Think before you move- When relocating your operations, seek financial advice

Manufacturers are increasingly involving senior financial executives and outside financial advisors in their site-selection and relocation plans. The reason? Executives realize that facility relocation and expansion must be as heavily scrutinized as other capital expenditures. Factors such as the price and availability of labor, taxes and financial incentives associated with the new location can either benefit a bottom line — or wreak havoc on it.

Supply Chain Management -
Choose a system that fits your needs and budget

Manufacturers have used transportation management systems (TMSs) for nearly 15 years. The good news is that these supply-chain-management software systems have evolved and improved. Learn about these improvements by reading more

Shippers Beware - Common problems with cargo insurance

Manufacturers know that cargo insurance is vital when it comes to moving valuable products and machinery, yet many have found that their coverage isn’t sufficient, leaving them with lost or damaged goods and little compensation. Read this article to learn how to cope.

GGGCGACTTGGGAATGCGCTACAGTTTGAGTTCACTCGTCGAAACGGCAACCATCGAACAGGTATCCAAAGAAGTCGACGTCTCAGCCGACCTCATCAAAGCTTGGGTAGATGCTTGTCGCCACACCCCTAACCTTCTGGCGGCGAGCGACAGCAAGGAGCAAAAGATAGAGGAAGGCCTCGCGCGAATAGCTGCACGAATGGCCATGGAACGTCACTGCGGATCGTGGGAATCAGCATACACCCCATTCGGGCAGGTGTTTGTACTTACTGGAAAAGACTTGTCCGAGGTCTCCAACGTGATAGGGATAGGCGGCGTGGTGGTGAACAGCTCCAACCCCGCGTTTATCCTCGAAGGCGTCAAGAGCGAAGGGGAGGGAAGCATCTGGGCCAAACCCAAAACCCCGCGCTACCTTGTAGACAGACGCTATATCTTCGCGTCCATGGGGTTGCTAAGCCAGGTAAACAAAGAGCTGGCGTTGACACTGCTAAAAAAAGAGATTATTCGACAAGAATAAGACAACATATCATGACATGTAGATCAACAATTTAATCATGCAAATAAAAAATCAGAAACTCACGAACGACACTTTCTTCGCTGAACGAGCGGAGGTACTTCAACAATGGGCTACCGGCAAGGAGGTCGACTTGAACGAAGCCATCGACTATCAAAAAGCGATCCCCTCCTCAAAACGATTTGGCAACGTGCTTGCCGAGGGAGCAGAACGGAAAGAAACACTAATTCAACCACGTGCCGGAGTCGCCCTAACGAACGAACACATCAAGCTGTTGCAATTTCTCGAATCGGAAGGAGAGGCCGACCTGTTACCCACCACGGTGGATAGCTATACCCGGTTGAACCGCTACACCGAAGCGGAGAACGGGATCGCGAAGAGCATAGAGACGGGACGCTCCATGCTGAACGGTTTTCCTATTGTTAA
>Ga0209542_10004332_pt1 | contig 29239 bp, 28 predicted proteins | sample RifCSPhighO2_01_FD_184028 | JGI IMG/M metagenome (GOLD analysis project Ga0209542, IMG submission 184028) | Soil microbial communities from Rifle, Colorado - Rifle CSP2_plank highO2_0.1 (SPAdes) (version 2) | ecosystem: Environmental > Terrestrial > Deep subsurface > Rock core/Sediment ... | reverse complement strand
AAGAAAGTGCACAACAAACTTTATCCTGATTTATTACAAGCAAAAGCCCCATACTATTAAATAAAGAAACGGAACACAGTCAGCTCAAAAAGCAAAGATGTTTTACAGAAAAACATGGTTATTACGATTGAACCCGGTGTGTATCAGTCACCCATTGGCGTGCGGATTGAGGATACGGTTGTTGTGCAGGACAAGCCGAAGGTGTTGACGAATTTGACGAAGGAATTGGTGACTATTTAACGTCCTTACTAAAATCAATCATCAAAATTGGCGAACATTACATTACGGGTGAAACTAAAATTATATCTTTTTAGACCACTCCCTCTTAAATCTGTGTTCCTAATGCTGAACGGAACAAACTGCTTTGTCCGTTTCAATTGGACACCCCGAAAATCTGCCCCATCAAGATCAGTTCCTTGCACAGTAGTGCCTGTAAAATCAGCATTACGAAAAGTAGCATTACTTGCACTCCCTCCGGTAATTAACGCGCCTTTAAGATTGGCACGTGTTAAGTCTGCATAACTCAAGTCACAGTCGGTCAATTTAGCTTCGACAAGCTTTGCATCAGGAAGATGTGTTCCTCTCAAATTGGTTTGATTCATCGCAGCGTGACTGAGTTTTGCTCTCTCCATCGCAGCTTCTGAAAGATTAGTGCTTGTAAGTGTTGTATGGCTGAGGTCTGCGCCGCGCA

An overlooked tax break that could be your big break

By forming an interest charge–domestic international sales corporation (IC-DISC), a manufacturing company may realize substantial tax savings on export-sales income. The general concept is fairly simple: A U.S. manufacturer establishes a “shell” company — an IC-DISC — and then pays its IC-DISC a percentage of the company’s export revenue, also known as commissions; the company doesn’t pay taxes on these commissions. There can be operational advantages, as well. This article looks at the qualifications required to set up an IC-DISC, while a sidebar looks at the history of this tax incentive.

Get IT right regardless of economic conditions

While some cost-cutting measures may be essential in a weak economy, slashing information technology (IT) budgets and expenditures isn’t the way to stay afloat. Smart manufacturers are creating comprehensive IT strategies that allow transparency in all facets of operations and supply chains. IT can also control costs and improve revenue through quality control and compliance. Smart IT investments can improve processes, from the enterprise and engineering stages all the way to the plant floor and distribution centers. Taking these initiatives can help a manufacturing company stay successful regardless of the economic climate.

Weighing the pluses and minuses of ESOPs

Corporate finance, employee benefits and succession planning likely are key issues the owner of a manufacturing company must contend with. But there’s a multifaceted strategy that can handle all three issues. It’s the employee stock ownership plan (ESOP). An ESOP is a qualified retirement plan that’s similar to a profit-sharing plan, except it enables employees to own part of the company that employs them. This article explains leveraged vs. unleveraged ESOPs, and their potential benefits and drawbacks.